Aspiring screenwriters should sit down to put the 2021 Formula 1 drivers’ championship race between Max Verstappen and Lewis Hamilton to film. It should pay homage to the 2013 film “Rush,” which chronicles the 1976 rivalry between McLaren’s James Hunt and Ferrari’s Niki Lauda.
Like all good dramas, the first act sets up the characters. In the second act, the heroes fall into a desperate situation. In the third act, they escape. That’s the genre, and the 2021 F1 circuit certainly had enough drama to produce a compelling sports period piece.
Act I: Starring Max Verstappen and co-starring Lewis Hamilton
As the protagonist, Max Verstappen played the up-and-coming, win-at-all-cost main character. He was the youngster challenging the establishment, a bold youth not intimidated by accomplishing something beyond his years.
As the fourth-youngest F1 champion of all time, Verstappen did not back down from the intimidating presence of the antagonist, Lewis Hamilton, who played an Oscar-worthy villain.
The seven-time F1 champion appeared to be driving on a red carpet to his record eighth title. In the lead on the 58th and final lap of the Abu Dhabi Grand Prix on Dec. 12, Hamilton was moments from stealing the show.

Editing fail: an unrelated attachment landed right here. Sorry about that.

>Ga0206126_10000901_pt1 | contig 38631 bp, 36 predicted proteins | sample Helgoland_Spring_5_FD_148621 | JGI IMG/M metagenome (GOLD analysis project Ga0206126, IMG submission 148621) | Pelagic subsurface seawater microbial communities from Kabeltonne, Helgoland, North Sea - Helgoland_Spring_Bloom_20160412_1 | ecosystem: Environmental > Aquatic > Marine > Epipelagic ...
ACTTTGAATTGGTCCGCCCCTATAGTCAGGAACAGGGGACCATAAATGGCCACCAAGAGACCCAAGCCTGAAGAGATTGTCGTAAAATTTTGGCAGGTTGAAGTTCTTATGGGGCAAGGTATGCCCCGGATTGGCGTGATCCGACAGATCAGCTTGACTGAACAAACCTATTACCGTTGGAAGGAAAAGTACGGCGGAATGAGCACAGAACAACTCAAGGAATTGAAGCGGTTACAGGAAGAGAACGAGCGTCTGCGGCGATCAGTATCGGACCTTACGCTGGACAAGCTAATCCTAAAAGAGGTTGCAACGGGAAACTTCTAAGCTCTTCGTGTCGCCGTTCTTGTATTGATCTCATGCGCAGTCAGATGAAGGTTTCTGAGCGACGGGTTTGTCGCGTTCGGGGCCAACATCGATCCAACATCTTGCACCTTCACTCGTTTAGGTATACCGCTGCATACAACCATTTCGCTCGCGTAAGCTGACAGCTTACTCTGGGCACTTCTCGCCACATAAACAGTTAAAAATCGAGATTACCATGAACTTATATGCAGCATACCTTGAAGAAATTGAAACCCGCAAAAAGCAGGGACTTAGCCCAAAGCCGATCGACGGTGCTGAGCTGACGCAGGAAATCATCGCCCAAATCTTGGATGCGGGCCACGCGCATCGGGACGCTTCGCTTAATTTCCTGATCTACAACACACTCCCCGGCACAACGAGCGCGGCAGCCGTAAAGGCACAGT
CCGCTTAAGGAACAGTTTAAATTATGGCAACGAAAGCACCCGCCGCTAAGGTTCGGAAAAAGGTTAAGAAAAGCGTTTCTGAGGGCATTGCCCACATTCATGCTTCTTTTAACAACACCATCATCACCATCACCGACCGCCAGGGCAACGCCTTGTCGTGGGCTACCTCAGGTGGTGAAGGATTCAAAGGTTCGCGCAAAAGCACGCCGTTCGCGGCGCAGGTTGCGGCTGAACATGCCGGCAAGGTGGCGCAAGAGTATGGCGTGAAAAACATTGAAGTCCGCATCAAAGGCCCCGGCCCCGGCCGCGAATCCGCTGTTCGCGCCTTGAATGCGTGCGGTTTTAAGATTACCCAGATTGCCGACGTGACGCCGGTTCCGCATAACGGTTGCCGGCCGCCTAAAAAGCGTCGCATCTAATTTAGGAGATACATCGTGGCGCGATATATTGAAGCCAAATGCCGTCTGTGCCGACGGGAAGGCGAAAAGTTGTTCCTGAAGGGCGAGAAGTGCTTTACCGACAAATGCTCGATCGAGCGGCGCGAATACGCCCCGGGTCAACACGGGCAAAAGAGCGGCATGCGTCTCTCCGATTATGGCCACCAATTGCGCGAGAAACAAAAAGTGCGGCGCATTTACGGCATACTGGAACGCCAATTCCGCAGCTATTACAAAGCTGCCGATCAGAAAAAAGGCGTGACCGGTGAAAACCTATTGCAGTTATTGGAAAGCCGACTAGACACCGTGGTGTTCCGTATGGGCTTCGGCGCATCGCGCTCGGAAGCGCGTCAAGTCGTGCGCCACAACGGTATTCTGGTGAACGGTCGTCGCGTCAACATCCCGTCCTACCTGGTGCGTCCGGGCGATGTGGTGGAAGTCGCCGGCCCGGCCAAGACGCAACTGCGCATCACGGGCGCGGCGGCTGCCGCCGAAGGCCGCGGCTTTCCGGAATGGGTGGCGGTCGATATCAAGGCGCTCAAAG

Then came the plot twist.
Along Turn 5, Verstappen dived to the inside of Hamilton’s machine, capturing the lead and bringing down the curtain with a triumphant bow.
Act II: Verstappen clashes with Hamilton as he begins his comeback
Verstappen’s victory didn’t come without a series of cross-cuts. For most of the 2021 F1 events, Verstappen and Hamilton were centerstage. The quick-cut scenes constantly transitioned between the two star-crossed characters.
Verstappen earned podium finishes during 18 of 22 F1 events. Hamilton was credited with 17 podiums. Both drivers were rarely out of the camera’s eye. Hamilton registered 21 top 10 finishes and Verstappen 19.
But like all cinematic heroes in the middle act, Verstappen experienced what appeared to be an impossible challenge. That, of course, was Hamilton rallying from a 19-point deficit in the three races after the Mexico City GP on Nov. 7. The co-stars entered the finale even with 369.5 points.
The ultimate showdown loomed with Verstappen wearing the symbolic white helmet and Hamilton donning the black helmet, the classic good vs. evil climatic ending.
Act III: Hamilton calls finish ‘rigged,’ and hints at retirement
Screenwriters will have to save a bulk of their scripts for the final confrontation, beginning with an establishing shot of the garage areas after Verstappen passed Hamilton for the victory.
Conflict escalated. Hamilton’s Mercedes teammates cried foul and issued a series of objections. Hamilton, who hinted at retirement, said the conclusion was “rigged,” according to dailymail.co.uk, but the closing, extreme closeup went to Verstappen holding his first F1 championship trophy.
Will there be a sequel?